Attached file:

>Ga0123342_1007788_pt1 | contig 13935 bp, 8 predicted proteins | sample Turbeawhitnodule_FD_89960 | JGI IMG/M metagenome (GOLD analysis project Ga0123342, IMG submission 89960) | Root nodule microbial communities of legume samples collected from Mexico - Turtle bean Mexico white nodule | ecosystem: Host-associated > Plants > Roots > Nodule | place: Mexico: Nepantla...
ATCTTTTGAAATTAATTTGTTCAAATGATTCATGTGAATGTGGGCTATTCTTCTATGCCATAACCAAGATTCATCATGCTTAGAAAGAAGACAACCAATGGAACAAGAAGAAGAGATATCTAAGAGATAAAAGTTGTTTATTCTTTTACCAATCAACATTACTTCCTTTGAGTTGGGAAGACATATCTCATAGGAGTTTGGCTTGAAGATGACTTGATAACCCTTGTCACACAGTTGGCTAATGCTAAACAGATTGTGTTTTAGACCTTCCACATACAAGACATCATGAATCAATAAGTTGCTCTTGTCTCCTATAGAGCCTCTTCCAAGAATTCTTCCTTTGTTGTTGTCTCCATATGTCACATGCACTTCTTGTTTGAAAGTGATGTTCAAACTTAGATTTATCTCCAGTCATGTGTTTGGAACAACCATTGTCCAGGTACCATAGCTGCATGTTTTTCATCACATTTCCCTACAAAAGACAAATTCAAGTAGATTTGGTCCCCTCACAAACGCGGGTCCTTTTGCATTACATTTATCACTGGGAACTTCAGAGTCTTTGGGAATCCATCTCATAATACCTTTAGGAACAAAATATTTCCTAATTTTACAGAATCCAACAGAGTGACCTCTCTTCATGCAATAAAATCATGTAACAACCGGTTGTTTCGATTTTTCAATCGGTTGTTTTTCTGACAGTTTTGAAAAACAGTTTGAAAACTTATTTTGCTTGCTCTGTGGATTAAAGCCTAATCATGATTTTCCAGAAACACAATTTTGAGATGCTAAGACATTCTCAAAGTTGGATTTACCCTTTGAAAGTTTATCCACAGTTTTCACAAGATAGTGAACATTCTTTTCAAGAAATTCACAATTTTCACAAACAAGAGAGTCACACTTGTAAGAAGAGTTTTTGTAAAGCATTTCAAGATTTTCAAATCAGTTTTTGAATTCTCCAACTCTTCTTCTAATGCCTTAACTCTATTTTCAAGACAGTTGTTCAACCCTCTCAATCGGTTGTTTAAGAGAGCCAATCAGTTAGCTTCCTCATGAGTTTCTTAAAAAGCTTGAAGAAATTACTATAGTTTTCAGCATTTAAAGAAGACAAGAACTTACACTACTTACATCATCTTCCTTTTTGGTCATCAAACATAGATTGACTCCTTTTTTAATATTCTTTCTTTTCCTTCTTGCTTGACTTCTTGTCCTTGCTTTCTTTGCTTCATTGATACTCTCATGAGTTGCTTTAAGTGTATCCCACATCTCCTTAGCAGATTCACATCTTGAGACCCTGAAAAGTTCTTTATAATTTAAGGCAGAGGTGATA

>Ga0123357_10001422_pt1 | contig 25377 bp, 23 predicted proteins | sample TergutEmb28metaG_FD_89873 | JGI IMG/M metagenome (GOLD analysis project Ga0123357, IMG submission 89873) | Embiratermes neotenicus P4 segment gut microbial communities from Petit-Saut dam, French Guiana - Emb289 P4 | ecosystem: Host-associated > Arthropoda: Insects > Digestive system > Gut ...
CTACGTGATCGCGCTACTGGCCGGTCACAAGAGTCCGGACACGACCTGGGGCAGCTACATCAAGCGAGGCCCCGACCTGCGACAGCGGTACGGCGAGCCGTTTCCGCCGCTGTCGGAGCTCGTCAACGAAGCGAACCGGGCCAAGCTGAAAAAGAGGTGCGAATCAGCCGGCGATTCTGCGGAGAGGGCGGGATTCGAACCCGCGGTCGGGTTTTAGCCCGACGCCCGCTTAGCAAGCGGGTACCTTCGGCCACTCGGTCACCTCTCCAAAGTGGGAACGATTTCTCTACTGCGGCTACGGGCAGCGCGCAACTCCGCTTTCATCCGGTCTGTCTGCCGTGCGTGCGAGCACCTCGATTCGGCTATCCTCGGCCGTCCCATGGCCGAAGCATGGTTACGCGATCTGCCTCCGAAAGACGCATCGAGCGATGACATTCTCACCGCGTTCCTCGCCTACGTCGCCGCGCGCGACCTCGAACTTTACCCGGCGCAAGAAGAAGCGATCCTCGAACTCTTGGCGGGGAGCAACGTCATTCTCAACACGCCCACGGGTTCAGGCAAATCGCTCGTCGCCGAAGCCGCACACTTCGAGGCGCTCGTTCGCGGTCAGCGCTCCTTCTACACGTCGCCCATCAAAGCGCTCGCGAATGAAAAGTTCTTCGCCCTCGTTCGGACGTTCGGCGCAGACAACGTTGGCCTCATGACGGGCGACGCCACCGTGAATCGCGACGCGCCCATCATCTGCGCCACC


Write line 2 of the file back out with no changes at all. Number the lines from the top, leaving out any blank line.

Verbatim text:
ATCTTTTGAAATTAATTTGTTCAAATGATTCATGTGAATGTGGGCTATTCTTCTATGCCATAACCAAGATTCATCATGCTTAGAAAGAAGACAACCAATGGAACAAGAAGAAGAGATATCTAAGAGATAAAAGTTGTTTATTCTTTTACCAATCAACATTACTTCCTTTGAGTTGGGAAGACATATCTCATAGGAGTTTGGCTTGAAGATGACTTGATAACCCTTGTCACACAGTTGGCTAATGCTAAACAGATTGTGTTTTAGACCTTCCACATACAAGACATCATGAATCAATAAGTTGCTCTTGTCTCCTATAGAGCCTCTTCCAAGAATTCTTCCTTTGTTGTTGTCTCCATATGTCACATGCACTTCTTGTTTGAAAGTGATGTTCAAACTTAGATTTATCTCCAGTCATGTGTTTGGAACAACCATTGTCCAGGTACCATAGCTGCATGTTTTTCATCACATTTCCCTACAAAAGACAAATTCAAGTAGATTTGGTCCCCTCACAAACGCGGGTCCTTTTGCATTACATTTATCACTGGGAACTTCAGAGTCTTTGGGAATCCATCTCATAATACCTTTAGGAACAAAATATTTCCTAATTTTACAGAATCCAACAGAGTGACCTCTCTTCATGCAATAAAATCATGTAACAACCGGTTGTTTCGATTTTTCAATCGGTTGTTTTTCTGACAGTTTTGAAAAACAGTTTGAAAACTTATTTTGCTTGCTCTGTGGATTAAAGCCTAATCATGATTTTCCAGAAACACAATTTTGAGATGCTAAGACATTCTCAAAGTTGGATTTACCCTTTGAAAGTTTATCCACAGTTTTCACAAGATAGTGAACATTCTTTTCAAGAAATTCACAATTTTCACAAACAAGAGAGTCACACTTGTAAGAAGAGTTTTTGTAAAGCATTTCAAGATTTTCAAATCAGTTTTTGAATTCTCCAACTCTTCTTCTAATGCCTTAACTCTATTTTCAAGACAGTTGTTCAACCCTCTCAATCGGTTGTTTAAGAGAGCCAATCAGTTAGCTTCCTCATGAGTTTCTTAAAAAGCTTGAAGAAATTACTATAGTTTTCAGCATTTAAAGAAGACAAGAACTTACACTACTTACATCATCTTCCTTTTTGGTCATCAAACATAGATTGACTCCTTTTTTAATATTCTTTCTTTTCCTTCTTGCTTGACTTCTTGTCCTTGCTTTCTTTGCTTCATTGATACTCTCATGAGTTGCTTTAAGTGTATCCCACATCTCCTTAGCAGATTCACATCTTGAGACCCTGAAAAGTTCTTTATAATTTAAGGCAGAGGTGATA